For the city, we survey the members periodically to see where you're interested in going. It's better for me if we have a member in town. Some host at their venues, but even if not, having local knowledge is extremely helpful.

The 2012 Spring Conference will be held on March 22-24 in Seattle, WA. We have an amazing rate at the beautiful W Hotel, which I think you'll all like very much, and we'll also spend time at the 5th Avenue Theatre and Village Theatre. Save the date and watch for details in the coming weeks!

Wednesday, November 2, 2011

Fall Conference 2011 - Inspiration in Tough Times

In addition to the Festival of New Musicals, NAMT held our annual Fall Conference for our members and invited guests last weekend.  Since it takes place in conjunction with the Festival, the Fall Conference typically focuses on new works.  This year we decided to take a more holistic approach, looking at the overall health and future of the art form and the industry.

We couldn't have asked for a better start than the keynote speech by legendary director and producer Harold Prince.  Hal spoke passionately about his long career and the state of the field today, with particular focus on what he sees as a lack of mentoring opportunities for young producers and artists, and a lack of singular "creative producers" in a world where making theatre has become prohibitively expensive and making a living as an artist seems next to impossible.  That sounds dour but it wasn't!  I think the attendees were inspired by the challenge to support young artists and create work with passion – something at which most NAMT members already excel.

From there we heard from a wide variety of educators about how they are working to train exactly the next generation that Hal spoke about nurturing.  We spoke about young musical theatre writers who have never heard of Sondheim (!), who are coming to the field with stories to tell and all sorts of musical styles in their backgrounds.  Plus actors, directors and more, and how we're preparing them to enter the industry with new works and classics alike.

The last panel of the day was a challenging one, addressing the issues of racial diversity (or lack thereof) in musical theatre.  This hour-long session could easily have been twice as long, as the issues ranged so widely, including color-blind casting ("I prefer non-traditional, color-specific casting," said Ralph Remington of the NEA, meaning a conscious choice made to change a character's race), diversity of stories being told, and audience outreach to different communities. It was a great discussion that barely scratched the surface, but challenged attendees to think about these issues and how we can serve the art, and our communities – both artistic and in the audience.

Day two began with an unexpected bonus: Ralph Remington from the NEA talked with us about changes at the NEA and the current state of federal funding for the arts.  As anyone following the news will have guessed, it wasn't the best news we heard this day!  But it was a great opportunity for NAMT members to gain insight into the granting process and have a dialogue about the challenges they face and the goals of the NEA.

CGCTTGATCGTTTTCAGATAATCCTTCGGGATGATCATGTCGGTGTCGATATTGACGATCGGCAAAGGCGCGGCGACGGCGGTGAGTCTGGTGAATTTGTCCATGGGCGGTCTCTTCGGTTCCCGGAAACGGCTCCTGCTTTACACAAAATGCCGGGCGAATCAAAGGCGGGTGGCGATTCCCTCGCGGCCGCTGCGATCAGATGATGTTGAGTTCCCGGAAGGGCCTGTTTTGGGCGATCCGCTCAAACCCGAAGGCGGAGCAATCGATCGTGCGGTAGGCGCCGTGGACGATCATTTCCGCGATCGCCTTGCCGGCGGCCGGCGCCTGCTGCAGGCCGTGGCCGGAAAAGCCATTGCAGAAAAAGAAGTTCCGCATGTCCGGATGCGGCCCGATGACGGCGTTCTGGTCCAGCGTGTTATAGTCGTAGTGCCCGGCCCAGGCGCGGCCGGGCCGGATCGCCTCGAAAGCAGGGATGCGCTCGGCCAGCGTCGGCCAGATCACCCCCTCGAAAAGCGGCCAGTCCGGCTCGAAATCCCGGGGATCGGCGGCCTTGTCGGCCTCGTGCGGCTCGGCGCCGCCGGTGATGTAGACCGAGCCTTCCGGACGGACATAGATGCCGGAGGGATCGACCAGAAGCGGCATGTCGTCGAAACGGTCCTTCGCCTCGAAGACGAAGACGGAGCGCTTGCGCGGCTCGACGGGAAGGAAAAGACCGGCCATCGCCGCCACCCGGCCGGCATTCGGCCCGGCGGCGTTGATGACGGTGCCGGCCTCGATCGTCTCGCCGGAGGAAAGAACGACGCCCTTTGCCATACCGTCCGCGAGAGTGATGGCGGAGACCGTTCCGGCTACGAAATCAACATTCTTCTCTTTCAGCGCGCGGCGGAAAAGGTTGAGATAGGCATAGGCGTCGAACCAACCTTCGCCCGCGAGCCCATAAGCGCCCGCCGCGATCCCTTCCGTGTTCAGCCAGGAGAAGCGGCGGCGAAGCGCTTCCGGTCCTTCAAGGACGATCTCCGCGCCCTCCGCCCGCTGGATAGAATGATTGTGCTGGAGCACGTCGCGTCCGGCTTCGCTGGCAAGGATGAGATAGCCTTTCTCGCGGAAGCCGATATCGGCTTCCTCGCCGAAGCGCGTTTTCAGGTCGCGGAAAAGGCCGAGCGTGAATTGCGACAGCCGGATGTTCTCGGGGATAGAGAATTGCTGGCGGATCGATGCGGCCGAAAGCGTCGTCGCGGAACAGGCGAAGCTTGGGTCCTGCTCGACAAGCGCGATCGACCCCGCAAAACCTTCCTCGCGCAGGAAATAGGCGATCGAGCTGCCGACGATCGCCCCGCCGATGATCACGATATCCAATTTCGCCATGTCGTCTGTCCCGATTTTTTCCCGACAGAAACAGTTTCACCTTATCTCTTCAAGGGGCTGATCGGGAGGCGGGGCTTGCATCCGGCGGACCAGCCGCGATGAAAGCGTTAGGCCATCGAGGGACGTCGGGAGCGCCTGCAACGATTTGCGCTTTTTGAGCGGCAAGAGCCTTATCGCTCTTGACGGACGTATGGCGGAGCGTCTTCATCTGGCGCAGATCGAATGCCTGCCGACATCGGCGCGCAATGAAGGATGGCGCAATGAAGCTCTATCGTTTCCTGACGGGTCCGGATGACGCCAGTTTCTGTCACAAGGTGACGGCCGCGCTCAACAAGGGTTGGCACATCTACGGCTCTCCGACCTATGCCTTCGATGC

Segueing nicely, four NAMT members shared stories and case studies of how they've been able to keep costs down during the recession without sacrificing the quality their audiences expect.  Attendees came away with adaptable, scalable ideas they could use in their own theatres. 

The next panel looked at the challenges of recording new shows for promotion or sale, especially regional productions.  Cast albums are essential to getting new shows "out there" to potential new fans and producers, but they're expensive to make and rarely make much money back. Fortunately our panel included people who are passionate and committed to preserving new shows, including Sh-K-Boom Records founder Kurt Deutsch, and the Grammys' Elizabeth Healy, who made sure we knew that any cast album can be submitted for a Grammy Award, not just Broadway shows, and that without submissions the category could be in danger.

Next up was a continuation of last year's session on continued life for new works – the challenges of getting second productions and beyond.  A lot has changed in the last twenty years or so.  How does a new work enter the canon, especially if it doesn't go through Broadway first?  There were no easy answers, but the NAMT members seem to be leading the charge to keep the new works pipeline going.

After lunch and some small group discussions, we came back together to end the conference with a session on new looks at classic works, and how NAMT member theatres are adapting classics to fit their spaces and budgets, and to appeal to new audiences, with the support of the licensers and estates.

It was a very inspiring and information-filled two days, only slightly hampered by unseasonal snow!  I personally always find our conferences very energizing, as I love seeing our members and hearing about all the great theatre happening around the country.  It's encouraging to see members sharing ideas and resources, taking techniques that are scalable and adaptable to organizations of all different sizes.

NAMT conferences are open to members and invited guests only.  The next one will be held on March 22-24, 2012 in Seattle and will be about marketing. I hope to see you there!